The Chronic Pain Research Alliance (CPRA), an initiative of TMJ Association, in collaboration with the U.S. Pain Foundation and the National Fibromyalgia and Chronic Pain Association, recently conducted a survey to assess how those living with chronic pain disorders, including temporomandibular disorders, feel about current pain research efforts. The CPRA is using the results of the survey, which are summarized in this article, in its advocacy work to advance pain research efforts for those with multiple pain conditions.
Fifteen hundred people of all ages, the majority of whom were women between 35 and 65 years old, responded to the survey. Using the definition of chronic pain as pain experienced on at least half the days for six months or more, half of respondents reported their pain developing between the ages of 25 and 44. Nearly half also reported having chronic pain for 15 or more years. As seen in the figure, most respondents reported pain in multiple areas of the body, with back, neck, joint and widespread body pain, being the most frequently reported.
When asked about patterns of pain severity, the majority (40 percent) reported that their chronic pain progressively worsened and spread to other areas of the body over time. The second most common pattern, reported by 22 percent of respondents, was pain that fluctuated in severity and spread to other areas of the body. Other patterns and their prevalence can be seen in the figure.
Seventy (70) percent reported visiting four or more health care providers for their pain conditions. Of the 90 percent who were currently being treated by a health care provider for chronic pain, more than one specialty was selected by a number of respondents, with the most common being internist or primary care provider (60 percent), pain management specialist or neurologist (50 percent), rheumatologist (30 percent), physical medicine and rehabilitation specialist (10 percent) and orthopedist (10 percent).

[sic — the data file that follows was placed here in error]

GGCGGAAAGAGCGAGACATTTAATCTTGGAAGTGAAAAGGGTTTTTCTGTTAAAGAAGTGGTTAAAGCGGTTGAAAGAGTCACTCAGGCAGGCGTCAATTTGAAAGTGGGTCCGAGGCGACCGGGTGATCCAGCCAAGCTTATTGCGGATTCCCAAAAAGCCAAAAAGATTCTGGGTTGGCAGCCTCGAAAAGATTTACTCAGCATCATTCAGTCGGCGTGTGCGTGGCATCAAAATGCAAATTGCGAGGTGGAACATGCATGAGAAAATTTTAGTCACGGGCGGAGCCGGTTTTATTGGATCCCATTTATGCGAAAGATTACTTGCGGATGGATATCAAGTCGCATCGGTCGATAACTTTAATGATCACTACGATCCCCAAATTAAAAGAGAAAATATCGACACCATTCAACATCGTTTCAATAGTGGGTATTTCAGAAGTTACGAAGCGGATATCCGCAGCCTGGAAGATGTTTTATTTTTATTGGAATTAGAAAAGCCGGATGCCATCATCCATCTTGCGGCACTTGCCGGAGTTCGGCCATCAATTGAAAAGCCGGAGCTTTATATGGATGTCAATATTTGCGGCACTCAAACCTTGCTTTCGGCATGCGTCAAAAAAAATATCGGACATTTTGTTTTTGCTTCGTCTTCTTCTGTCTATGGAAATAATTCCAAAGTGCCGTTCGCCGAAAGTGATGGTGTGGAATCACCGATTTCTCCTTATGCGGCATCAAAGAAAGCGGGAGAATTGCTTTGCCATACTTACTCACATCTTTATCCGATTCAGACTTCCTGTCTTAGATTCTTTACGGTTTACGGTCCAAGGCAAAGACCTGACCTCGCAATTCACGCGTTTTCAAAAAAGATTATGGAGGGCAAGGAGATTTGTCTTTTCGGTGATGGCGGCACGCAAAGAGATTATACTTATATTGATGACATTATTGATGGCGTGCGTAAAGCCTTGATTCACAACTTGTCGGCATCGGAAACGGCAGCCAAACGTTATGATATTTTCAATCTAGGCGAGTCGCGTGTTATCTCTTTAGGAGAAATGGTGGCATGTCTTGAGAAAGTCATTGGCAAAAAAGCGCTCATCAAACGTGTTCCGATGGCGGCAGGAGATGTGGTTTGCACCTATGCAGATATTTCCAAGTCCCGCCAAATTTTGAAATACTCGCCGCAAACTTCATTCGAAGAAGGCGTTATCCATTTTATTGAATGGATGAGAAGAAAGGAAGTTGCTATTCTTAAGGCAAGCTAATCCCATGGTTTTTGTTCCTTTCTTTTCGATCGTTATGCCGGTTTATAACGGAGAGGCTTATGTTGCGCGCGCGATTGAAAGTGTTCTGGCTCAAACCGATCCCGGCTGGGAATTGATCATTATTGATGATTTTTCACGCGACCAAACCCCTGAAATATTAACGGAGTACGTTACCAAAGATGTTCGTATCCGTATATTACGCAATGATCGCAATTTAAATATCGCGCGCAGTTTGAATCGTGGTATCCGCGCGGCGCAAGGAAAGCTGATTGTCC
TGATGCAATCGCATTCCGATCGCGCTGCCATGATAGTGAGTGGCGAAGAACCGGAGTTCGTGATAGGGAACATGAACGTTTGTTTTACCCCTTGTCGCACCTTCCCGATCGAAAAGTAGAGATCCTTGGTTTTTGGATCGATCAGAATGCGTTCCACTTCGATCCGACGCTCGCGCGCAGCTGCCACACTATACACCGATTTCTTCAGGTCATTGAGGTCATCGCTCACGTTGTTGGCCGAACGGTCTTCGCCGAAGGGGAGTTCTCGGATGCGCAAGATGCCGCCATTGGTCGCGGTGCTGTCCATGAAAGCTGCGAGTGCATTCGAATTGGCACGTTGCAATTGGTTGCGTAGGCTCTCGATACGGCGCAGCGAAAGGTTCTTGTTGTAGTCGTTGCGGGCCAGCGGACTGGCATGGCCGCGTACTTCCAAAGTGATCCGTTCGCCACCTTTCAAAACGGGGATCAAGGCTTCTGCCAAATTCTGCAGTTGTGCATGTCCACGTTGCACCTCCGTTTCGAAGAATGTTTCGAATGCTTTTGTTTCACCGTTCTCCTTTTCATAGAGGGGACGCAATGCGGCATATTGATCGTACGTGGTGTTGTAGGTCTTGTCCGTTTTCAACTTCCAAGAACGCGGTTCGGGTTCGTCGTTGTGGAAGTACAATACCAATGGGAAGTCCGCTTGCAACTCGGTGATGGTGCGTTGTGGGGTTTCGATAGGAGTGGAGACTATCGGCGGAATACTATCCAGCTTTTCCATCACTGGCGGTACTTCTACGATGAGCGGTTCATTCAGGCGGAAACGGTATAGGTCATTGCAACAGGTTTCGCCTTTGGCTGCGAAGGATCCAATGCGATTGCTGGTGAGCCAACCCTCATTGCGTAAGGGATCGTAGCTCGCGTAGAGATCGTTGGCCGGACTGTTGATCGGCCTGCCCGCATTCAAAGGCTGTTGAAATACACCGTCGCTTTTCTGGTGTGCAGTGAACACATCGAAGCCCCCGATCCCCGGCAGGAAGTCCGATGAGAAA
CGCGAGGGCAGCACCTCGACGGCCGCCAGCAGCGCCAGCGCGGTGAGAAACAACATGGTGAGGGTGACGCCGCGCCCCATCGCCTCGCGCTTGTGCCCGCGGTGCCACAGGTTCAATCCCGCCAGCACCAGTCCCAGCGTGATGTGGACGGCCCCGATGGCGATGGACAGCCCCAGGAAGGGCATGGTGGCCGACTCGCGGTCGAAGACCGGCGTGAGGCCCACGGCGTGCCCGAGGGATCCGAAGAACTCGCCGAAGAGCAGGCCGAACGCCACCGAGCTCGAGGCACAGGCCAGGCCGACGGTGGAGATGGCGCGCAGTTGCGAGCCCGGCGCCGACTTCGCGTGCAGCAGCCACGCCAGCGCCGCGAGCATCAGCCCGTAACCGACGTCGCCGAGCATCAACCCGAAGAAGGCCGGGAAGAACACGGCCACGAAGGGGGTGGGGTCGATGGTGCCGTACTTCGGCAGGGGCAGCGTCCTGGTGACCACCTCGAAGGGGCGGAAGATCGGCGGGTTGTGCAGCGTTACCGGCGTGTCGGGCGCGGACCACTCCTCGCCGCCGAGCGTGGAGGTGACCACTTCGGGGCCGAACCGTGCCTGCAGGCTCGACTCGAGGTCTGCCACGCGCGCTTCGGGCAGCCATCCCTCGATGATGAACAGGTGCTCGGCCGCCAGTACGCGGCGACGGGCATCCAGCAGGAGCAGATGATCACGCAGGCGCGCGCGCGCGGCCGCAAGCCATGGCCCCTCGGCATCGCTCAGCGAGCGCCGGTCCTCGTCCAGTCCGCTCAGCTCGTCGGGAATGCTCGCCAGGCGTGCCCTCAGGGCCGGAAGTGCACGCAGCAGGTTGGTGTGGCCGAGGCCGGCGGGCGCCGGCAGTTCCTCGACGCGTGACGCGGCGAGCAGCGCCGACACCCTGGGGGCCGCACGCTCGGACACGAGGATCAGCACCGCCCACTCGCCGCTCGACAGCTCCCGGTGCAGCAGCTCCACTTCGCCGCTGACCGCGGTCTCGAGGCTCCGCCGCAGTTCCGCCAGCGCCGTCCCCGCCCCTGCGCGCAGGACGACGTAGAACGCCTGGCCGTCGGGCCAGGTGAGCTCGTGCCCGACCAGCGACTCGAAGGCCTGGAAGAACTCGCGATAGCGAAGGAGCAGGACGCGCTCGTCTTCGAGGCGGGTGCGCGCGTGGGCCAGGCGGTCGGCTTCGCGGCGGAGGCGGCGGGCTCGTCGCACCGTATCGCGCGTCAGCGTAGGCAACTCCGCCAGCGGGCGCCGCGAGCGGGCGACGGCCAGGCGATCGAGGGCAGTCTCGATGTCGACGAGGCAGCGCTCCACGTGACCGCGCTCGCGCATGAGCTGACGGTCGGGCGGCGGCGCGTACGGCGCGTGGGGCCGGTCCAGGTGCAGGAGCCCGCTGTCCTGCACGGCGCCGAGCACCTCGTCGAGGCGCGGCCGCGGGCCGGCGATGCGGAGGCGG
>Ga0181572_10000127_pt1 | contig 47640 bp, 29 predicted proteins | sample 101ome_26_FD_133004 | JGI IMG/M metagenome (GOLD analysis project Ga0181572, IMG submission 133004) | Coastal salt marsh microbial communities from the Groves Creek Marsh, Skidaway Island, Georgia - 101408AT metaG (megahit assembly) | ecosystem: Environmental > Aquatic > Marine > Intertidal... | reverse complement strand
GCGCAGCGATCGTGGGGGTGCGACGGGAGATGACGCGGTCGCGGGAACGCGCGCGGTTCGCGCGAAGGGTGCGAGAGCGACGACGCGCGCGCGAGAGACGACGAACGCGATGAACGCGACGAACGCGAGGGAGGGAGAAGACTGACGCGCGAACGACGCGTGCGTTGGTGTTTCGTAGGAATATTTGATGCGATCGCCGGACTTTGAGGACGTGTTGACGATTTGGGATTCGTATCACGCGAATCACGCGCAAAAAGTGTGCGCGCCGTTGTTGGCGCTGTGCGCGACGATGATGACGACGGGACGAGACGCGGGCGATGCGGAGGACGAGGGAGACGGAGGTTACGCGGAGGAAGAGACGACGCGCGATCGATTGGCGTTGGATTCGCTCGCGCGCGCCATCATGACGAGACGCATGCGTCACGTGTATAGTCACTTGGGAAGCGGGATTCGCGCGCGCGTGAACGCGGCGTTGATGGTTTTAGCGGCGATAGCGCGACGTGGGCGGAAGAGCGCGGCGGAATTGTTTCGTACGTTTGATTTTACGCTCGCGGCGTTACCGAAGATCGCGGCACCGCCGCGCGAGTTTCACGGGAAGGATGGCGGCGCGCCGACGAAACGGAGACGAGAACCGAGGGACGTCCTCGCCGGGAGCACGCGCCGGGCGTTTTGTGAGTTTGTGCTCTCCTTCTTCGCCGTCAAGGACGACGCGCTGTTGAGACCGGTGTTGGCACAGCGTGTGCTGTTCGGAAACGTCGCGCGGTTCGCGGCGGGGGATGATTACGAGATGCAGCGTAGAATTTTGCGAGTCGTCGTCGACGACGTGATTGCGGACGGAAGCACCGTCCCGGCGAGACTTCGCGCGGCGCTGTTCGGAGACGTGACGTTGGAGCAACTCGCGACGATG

Only six (6) percent of respondents reported that their clinicians spoke to them about participating in a research study. Similarly, only 20 percent said that a clinician recommended a new treatment for them resulting from a research study that he/she read. When asked about the level of confidence respondents had in their pain clinicians staying up-to-date on new research findings, 40 percent were not very confident, 36 percent reported being somewhat confident and 18 percent were very confident. Sixty (60) percent of respondents reported that of the clinicians previously consulted for pain care, either none or few stayed current with new pain research findings.
The overwhelming majority (95 percent) of respondents said that they had never participated in any type of research study on chronic pain, although 80 percent were somewhat or very willing to do so. Of the four percent who did participate in a research study in the past, 60 percent reported that it was a positive experience for them. Of the 20 percent for whom it was not a positive experience, reasons stated included:
When asked if respondents had ever attempted to look up information on research studies that they could participate in, only 30 percent reported having done so. Of those who did, 40 percent responded that they were successful in finding that information.
When asked about the words that come to mind when thinking about a future where pain research funding is either decreased or increased, the overwhelming majority responded with the words ‘hopeless’ and ‘hope,’ respectively. Other words frequently reported are shown in the images below, with those most frequent appearing in larger text size.
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